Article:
Also participating in the gathering were German Finance Minister Wolfgang Schaüble, French Finance Minister Pierre Moscovici, German Labor Minister Ursula von der Leyen, French Labor Minister Michel Sapin and the Italian Labor Minister Enrico Giovannini. Werner Hoyer, president of the European Investment Bank, and Martin Schulz, president of the European Parliament, were also present.
Other participants in the meeting included elder statesmen and former leaders such as Jacques Delors, Felipe Gonzalez, François Fillon and Mario Monti along with student delegations from Sciences Po, the London School of Economics and the Hertie School in Berlin.
The centerpiece of the event was the launch of a “growth initiative for Europe” drafted by the German and French labor ministries in conjunction with the Berggruen Institute.
Ursula von der Leyen outlined the three main elements of the plan:
• Financing for small and medium enterprises (SME) across Europe through a combination of €70 billion made available at favorable rates by the European Investment Bank (EIB); €16 billion in committed, but undispursed, EU structural funds; and €6 billion dedicated by the EU to targeted to fight youth unemployment.
• A “dual-track” training program for certification in schools and on-the-job training so that new jobs are sustainable and workers are properly skilled;
• Enhancing labor mobility by extending the EU’s “Erasmus Program” for higher education that allows students to study anywhere in Europe to include vocational training—“Erasmus for all.”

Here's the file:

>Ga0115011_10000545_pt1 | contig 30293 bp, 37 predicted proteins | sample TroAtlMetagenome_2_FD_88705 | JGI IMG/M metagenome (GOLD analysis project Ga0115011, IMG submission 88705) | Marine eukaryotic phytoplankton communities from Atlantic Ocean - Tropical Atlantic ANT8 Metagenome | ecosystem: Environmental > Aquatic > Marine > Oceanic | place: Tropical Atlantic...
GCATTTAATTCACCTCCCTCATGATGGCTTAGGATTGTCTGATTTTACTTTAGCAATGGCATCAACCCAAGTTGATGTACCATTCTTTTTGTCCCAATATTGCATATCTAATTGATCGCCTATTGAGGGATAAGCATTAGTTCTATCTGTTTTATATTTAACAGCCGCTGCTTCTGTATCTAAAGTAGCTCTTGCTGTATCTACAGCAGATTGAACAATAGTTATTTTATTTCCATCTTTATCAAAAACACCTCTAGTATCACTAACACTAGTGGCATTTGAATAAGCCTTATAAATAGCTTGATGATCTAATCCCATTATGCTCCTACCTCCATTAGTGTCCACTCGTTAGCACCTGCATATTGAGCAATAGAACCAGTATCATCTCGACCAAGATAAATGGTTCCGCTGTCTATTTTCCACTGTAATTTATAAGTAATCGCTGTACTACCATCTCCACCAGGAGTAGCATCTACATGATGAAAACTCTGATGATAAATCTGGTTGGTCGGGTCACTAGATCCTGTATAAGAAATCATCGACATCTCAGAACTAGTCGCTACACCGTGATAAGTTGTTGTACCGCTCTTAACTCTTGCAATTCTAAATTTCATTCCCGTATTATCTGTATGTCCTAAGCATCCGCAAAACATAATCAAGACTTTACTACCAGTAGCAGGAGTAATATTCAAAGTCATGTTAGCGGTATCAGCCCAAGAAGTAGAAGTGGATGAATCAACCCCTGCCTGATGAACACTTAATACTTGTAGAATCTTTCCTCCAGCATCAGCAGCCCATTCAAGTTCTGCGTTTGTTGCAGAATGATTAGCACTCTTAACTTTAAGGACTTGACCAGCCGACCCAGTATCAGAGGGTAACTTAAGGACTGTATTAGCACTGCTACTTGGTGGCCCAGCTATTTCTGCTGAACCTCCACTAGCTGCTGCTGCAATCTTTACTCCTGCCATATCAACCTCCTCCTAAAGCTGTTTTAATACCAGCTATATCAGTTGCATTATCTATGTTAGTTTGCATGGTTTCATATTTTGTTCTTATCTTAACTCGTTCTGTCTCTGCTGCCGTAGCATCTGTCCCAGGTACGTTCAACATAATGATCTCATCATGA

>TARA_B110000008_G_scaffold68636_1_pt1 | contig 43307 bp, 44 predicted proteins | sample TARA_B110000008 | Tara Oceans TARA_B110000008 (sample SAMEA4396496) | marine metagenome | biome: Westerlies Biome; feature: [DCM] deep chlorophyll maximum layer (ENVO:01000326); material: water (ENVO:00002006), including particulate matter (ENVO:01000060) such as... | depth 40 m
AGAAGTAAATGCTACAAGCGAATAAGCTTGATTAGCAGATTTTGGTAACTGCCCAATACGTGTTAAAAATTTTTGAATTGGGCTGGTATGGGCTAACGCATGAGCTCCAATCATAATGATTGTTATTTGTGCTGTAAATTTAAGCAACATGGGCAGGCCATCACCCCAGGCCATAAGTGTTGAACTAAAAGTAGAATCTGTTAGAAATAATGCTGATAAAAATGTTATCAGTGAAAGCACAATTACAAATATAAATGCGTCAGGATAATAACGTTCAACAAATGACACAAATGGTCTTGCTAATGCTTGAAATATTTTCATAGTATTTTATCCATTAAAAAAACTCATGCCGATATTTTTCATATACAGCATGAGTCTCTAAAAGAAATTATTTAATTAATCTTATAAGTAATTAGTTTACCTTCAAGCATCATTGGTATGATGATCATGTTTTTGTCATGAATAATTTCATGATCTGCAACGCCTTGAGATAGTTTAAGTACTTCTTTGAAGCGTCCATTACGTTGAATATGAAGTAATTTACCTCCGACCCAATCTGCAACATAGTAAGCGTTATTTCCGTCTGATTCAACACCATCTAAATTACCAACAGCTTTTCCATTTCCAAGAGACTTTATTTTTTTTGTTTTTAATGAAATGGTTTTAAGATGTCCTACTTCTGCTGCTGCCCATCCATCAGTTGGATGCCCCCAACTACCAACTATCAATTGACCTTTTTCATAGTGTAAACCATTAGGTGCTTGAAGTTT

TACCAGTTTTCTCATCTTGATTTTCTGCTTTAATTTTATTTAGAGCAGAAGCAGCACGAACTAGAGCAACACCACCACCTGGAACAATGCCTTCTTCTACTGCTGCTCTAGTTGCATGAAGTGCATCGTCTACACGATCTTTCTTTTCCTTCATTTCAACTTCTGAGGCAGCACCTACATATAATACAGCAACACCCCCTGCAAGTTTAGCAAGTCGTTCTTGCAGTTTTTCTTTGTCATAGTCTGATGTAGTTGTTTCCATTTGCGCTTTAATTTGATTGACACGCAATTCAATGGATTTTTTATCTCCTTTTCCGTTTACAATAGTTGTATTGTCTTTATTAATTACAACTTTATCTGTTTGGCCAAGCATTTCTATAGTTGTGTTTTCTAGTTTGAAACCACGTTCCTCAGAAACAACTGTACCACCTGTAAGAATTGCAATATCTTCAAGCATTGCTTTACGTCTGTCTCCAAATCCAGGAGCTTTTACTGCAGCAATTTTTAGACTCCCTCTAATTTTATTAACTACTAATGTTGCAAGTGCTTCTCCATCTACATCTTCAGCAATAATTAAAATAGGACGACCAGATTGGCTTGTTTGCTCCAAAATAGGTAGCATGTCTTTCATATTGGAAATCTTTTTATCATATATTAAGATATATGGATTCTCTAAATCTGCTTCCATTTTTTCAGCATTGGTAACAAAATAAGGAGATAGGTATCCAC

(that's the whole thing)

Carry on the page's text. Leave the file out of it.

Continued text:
EIB President Werner Hoyer committed the bank to this initiative as a key way not only to fight youth unemployment, but to prevent further fragmentation of European financial markets which have made credit scarce for SME, which produce most new jobs.
After the morning session at Sciences Po, the labor and finance ministers met at the Elysee Palace with President Hollande to chart the path forward for this initiative. Ursula von der Leyen laid out a “roadmap” for implementation that will include a summit of all European labor ministers and Heads of public employment services in Berlin, hosted by Chancellor Merkel and EU Commission President Barosso, to finalize the initiative and present it “with a single European voice” at the G-20 Summit in St. Petersburg in September.
She also called on the private sector to “step up to their responsibility” and take part in this urgent initiative. “To be effective, “the German labor minister said, “any jobs created must be demand driven.”
The goal is to mobilize the available sources of funding and link them with effective labor market policy measures. Governments cannot guarantee jobs, only the private sector can create jobs. But the states can conserve and improve young people’s employability. And they can provide European funding for small and medium enterprises to promote growth and employment.